1:30 PM. The U.S. International Telecommunication Advisory Committee (ITAC) will hold a meeting. See, notice in Federal Register, October 17, 2001, Vol. 66, No. 201, Page 52825. Location: State Department.
Tuesday, Jan 15
8:30 AM - 5:00 PM. The North American Numbering Council (NANC) will meet. Location: FCC, 445 12th Street, SW, Room TW-C305 (Commission Meeting Room), Washington DC.
9:30 AM. The Communications for Coordinated Assistance and Response to Emergencies Alliance (Comcare) will hold a press conference to release a report titled "The E-Safety Program -- Making Americans Safer". For more information contact Alan Kitey at or 202 429-0574. See, Comcare release. Location: Zenger Room, National Press Club, 529 14th St. NW, 13th Floor, Washington DC.
Wednesday, Jan 16
8:30 AM - 5:00 PM. The North American Numbering Council (NANC) may continue its meeting of January 15, if necessary. Location: FCC, 445 12th Street, SW, Room TW-C305 (Commission Meeting Room), Washington DC.
11:00 AM. The Cato Institute will host a panel discussion titled "Closing 'Windows' on Antitrust or Opening a New Era of Intervention? Competition Policy after the Microsoft Settlement". The participants will be Jeffrey Eisenach (Progress and Freedom Foundation), Robert Levy (Cato), Kenneth Starr (Kirkland & Ellis), Jonathan Zuck (Association for Competitive Technology), and James Miller (Citizens for a Sound Economy). A luncheon will follow. See, online registration page. Location: Cato Institute, 1000 Massachusetts Avenue, NW, Washington DC.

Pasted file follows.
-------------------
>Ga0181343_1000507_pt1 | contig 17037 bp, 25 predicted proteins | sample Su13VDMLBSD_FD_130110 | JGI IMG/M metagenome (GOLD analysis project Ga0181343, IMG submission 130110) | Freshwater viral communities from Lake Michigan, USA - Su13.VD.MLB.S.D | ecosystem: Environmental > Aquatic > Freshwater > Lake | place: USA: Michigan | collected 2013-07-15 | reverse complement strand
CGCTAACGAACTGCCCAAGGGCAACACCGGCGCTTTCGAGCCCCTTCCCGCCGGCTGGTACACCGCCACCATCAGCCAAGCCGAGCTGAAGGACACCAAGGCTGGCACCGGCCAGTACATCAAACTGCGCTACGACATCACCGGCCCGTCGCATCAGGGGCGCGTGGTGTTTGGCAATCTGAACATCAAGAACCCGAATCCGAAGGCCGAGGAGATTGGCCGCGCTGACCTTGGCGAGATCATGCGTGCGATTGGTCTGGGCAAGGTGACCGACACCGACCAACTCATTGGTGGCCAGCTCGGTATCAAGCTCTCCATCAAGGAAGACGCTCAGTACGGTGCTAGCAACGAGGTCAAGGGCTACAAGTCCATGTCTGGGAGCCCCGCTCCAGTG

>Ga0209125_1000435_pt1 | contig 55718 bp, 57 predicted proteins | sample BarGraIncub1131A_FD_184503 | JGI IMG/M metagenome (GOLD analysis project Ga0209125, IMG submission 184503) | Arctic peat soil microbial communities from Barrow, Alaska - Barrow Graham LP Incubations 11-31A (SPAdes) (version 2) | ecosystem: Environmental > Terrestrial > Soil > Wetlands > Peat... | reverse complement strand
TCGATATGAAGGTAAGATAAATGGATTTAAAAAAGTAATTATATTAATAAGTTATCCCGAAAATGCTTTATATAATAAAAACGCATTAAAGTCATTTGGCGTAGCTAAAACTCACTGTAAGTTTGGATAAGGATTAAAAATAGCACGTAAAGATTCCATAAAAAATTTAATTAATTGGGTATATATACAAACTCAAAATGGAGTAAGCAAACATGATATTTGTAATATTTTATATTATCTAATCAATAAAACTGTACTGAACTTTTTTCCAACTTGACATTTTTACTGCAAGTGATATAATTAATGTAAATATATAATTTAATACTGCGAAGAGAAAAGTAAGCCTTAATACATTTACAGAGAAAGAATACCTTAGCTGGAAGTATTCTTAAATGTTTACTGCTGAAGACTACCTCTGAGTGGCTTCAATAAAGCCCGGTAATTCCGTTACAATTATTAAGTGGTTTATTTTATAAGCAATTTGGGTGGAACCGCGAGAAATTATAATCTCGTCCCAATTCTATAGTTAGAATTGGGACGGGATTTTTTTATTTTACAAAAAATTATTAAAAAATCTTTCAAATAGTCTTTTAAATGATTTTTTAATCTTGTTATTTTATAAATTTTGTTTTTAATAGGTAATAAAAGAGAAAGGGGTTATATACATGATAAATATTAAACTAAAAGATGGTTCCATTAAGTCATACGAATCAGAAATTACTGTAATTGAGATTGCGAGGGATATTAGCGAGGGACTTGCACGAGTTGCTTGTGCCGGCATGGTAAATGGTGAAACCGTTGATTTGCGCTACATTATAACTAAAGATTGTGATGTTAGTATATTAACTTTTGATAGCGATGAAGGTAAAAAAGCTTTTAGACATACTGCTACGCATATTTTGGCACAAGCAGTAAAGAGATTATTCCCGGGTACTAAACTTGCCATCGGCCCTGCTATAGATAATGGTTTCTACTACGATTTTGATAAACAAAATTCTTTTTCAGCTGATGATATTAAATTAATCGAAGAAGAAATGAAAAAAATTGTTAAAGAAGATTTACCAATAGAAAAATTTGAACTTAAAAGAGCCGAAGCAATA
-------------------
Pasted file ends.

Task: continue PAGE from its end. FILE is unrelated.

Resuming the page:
Thursday, Jan 17
9:30 AM. The Federal Communications Commission (FCC) will hold a meeting that will focus on a review of FCC policies and procedures by the Commissioners and senior agency officials. There will be three panel presentations. Panel One will include Chiefs of the Mass Media Bureau, Cable Service Bureau and Common Carrier Bureau. Panel Two will include the Chiefs of the Consumer Information Bureau and the Enforcement Bureau. Panel Three will include the Chiefs of the Office of Engineering and Technology, the International Bureau, and the Wireless Telecommunications Bureau. See, FCC release. Location: FCC, Commission Meeting Room (Room TW-C305), 445 12th Street, SW, Washington DC.
People and Appointments
1/11. President Bush announced his intent to appoint three more Members of the President's National Security Telecommunications Advisory Committee (NSTAC): Thomas Casey (Global Crossing), Christopher Galvin (Ch/CEO of Motorola), and Edward Whitacre (Ch/CEO of SBC Communications). See, current list of NSTAC Members. See also, White House release.